• Station 2. Price = $2.05 and volume = 150 gal

  • Station 3. Price = $1.95 and volume = 50 gal

A normal average would simply average the prices of the three stations.

Average = (2.15 + 2.05 + 1.95)/3 = 2.05

The weighted average uses the volume supplied at each station as the weight value.

Weighted average = ((2.15 x 100) + (2.05 x 150) + (1.95 x 50))/300 = 2.067

This value is the true average price of gas in the region. This difference could be critical in the success or failure of the trader.

Example Weighted Average Calculation in Classrooms

Professors and teachers need to understand weighted averages in order to calculate their students’ final grades accurately.

Exam, homework, and quiz grades are seldom equally important. Thus, weight values must be considered to obtain an authentic look at a student’s performance.

Suppose student grades are composed as follows:

  • Exams = 70%

  • Quizzes = 20%

  • Assignments = 10%

The values of each of the above categories can be used as the weight values.

Here are the scores two students have received in each of the categories:

  • Timmy. Exams = 50%, quizzes = 40%, and assignments = 70%

  • Bob. Exams = 76%, quizzes = 65%, and assignments = 12%

Now, let’s calculate their weighted grades.

Timmy’s weighted grade = (0.7 x 0.5) + (0.2 x 0.4) + (0.1 x 0.7) = 0.5 = 50%
Bob’s weighted grade = (0.7 x 0.76) + (0.2 x 0.65) + (0.1 x 0.12) = 0.674 = 67.4%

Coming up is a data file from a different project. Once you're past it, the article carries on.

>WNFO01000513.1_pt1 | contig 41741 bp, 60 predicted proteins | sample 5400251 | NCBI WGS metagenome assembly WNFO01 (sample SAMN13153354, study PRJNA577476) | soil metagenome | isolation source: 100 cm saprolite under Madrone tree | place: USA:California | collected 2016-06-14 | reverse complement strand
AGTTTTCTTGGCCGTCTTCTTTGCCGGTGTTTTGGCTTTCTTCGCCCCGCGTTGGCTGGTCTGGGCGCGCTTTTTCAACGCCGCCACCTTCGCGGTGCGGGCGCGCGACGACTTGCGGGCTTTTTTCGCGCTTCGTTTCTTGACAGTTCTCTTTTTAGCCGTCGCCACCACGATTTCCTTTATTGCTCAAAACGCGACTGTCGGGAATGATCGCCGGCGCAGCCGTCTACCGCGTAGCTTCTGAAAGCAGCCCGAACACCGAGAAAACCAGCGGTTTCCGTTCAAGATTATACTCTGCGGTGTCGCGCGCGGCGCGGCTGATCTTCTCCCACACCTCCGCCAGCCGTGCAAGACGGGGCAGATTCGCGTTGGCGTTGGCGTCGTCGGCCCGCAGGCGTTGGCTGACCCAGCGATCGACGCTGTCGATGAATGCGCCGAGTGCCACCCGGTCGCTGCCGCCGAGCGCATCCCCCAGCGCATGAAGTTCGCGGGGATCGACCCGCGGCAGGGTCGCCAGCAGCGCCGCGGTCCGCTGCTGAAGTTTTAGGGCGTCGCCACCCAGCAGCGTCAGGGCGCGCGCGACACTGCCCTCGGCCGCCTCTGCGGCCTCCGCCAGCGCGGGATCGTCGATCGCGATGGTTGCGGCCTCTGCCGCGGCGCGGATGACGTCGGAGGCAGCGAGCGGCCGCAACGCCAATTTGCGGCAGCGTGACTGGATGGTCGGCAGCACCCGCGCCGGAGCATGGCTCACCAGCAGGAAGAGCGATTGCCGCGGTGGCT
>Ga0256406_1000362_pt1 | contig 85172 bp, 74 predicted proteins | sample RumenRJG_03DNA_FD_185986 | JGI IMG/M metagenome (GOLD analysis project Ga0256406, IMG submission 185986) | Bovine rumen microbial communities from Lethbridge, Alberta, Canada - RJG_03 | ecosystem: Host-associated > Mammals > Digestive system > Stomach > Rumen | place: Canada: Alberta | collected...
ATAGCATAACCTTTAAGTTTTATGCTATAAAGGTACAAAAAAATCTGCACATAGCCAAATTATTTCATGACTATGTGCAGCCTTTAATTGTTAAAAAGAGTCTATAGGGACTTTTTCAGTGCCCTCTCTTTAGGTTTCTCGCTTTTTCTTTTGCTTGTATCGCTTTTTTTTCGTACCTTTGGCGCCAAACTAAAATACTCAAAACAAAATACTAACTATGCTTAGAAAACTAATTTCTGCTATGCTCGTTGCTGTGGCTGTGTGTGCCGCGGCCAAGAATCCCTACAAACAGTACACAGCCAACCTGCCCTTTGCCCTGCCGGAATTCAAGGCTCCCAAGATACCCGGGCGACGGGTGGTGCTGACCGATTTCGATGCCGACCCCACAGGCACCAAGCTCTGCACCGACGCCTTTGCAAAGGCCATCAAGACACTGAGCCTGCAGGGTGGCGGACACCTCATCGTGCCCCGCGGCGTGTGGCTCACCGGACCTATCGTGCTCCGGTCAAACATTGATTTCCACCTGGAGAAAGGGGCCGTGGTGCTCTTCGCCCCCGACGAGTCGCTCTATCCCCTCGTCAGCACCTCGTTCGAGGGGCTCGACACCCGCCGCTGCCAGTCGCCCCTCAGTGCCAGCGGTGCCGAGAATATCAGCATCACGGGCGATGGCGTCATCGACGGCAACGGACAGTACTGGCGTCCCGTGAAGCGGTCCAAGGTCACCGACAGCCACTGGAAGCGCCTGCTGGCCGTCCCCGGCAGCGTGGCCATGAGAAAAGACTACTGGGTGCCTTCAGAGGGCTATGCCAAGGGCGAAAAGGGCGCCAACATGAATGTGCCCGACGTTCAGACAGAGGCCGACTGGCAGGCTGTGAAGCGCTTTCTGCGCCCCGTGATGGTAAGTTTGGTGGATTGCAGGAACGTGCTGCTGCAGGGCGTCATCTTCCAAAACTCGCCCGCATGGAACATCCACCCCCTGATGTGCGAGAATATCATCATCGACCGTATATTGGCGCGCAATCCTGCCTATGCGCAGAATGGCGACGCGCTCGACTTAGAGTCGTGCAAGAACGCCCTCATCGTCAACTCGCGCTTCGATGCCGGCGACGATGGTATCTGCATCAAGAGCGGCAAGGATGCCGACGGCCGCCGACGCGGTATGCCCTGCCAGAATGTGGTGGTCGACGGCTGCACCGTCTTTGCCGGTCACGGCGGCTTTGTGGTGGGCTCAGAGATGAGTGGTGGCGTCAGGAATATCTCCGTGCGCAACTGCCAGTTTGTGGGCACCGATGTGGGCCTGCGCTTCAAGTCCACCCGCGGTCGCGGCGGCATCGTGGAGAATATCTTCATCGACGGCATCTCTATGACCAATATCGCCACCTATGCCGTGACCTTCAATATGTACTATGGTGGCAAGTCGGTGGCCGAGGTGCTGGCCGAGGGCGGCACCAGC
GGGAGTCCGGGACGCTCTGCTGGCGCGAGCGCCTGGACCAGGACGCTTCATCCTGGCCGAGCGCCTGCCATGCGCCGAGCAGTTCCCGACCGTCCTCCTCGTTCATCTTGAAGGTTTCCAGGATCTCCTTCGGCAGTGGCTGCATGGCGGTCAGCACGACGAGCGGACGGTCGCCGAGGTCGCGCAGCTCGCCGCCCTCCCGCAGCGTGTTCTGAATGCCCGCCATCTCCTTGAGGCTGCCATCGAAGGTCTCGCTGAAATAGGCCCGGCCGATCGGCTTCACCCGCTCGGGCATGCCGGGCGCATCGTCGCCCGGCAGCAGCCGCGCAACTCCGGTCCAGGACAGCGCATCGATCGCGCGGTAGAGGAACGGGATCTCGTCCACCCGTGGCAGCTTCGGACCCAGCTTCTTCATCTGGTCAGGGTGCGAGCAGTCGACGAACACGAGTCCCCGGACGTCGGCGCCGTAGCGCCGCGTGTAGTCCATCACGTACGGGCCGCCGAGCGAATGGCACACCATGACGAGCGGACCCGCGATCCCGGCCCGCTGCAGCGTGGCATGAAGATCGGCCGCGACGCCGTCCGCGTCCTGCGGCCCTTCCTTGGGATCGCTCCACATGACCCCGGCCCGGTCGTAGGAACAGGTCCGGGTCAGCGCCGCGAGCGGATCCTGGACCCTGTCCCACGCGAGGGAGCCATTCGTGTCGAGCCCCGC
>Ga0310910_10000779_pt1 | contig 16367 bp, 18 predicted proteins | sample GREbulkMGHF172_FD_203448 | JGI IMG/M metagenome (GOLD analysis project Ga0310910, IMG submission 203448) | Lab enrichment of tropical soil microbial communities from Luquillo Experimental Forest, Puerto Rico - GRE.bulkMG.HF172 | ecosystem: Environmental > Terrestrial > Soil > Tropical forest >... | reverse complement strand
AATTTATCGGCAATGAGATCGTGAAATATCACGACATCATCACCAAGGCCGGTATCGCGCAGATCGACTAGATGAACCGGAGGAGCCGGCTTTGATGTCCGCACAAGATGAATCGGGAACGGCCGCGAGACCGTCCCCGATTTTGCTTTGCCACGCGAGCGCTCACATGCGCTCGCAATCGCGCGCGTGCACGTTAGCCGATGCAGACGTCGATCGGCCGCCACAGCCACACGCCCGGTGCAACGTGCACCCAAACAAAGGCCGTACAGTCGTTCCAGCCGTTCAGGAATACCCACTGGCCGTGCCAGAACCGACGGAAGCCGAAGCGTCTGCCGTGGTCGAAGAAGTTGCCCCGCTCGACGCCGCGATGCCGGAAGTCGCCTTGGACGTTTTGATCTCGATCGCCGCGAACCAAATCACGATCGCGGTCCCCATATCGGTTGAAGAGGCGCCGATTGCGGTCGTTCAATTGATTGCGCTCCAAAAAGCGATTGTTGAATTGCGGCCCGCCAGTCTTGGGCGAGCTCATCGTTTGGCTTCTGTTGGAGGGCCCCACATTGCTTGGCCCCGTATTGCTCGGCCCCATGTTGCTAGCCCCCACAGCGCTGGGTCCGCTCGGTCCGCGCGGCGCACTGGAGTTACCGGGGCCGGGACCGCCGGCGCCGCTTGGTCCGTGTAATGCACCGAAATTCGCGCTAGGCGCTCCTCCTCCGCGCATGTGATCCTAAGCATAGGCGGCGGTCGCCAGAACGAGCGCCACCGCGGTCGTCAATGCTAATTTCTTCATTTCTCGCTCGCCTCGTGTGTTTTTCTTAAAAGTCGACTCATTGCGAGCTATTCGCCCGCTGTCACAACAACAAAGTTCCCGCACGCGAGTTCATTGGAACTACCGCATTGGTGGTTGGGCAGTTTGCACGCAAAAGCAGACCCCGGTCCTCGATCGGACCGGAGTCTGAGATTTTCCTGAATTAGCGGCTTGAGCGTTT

Clearly, both students should be studying harder.

Example Weighted Average Calculation in Daily Life

Calculating weighted averages isn’t just important in many math and finance-related fields, but can help you in your daily life.

Suppose John is considering the purchase of a new phone. He decides on the following system to rate how important certain features are to him:

  • Battery life = 40%

  • Camera image quality = 20%

  • Storage space = 40%

These ratings could then be used as weights to calculate the weighted average score of different phone models.

Comparing these relative scores allows John to compare phones and decide his purchase easily.

Suppose the three phones he’s considering have the following ratings:

  • New iPhone. Battery life = 5, camera image quality = 8, and storage space = 7.

  • New Android. Battery life = 4, camera image quality = 5, and storage space = 3.

  • New Huawei. Battery life = 6, camera image quality = 3, and storage space = 6.

Using each feature’s relative importance as the weight value, let’s now calculate each phone model’s weighted average score.

New iPhone score = (0.4 x 5) + (0.2 x 8) + (0.4 x 7) = 6.4
New Android score = (0.4 x 4) + (0.2 x 5) + (0.4 x 3) = 3.8
New Huawei score = (0.4 x 6) + (0.2 x 3) + (0.4 x 6) = 5.4

The iPhone has the highest score, so John now knows which phone to purchase.

Weighted Averages Are Worth Learning

Calculating a weighted average provides many benefits over a simple average.

Its use is ubiquitous, both in daily life and in numerous professional fields.

With the job market as competitive as it is, every working professional needs to grow their toolbox of skills.

Chris Kolmar

Author

Chris Kolmar

Chris Kolmar is a co-founder of Zippia and the editor-in-chief of the Zippia career advice blog. He has hired over 50 people in his career, been hired five times, and wants to help you land your next job. His research has been featured on the New York Times, Thrillist, VOX, The Atlantic, and a host of local news. More recently, he's been quoted on USA Today, BusinessInsider, and CNBC.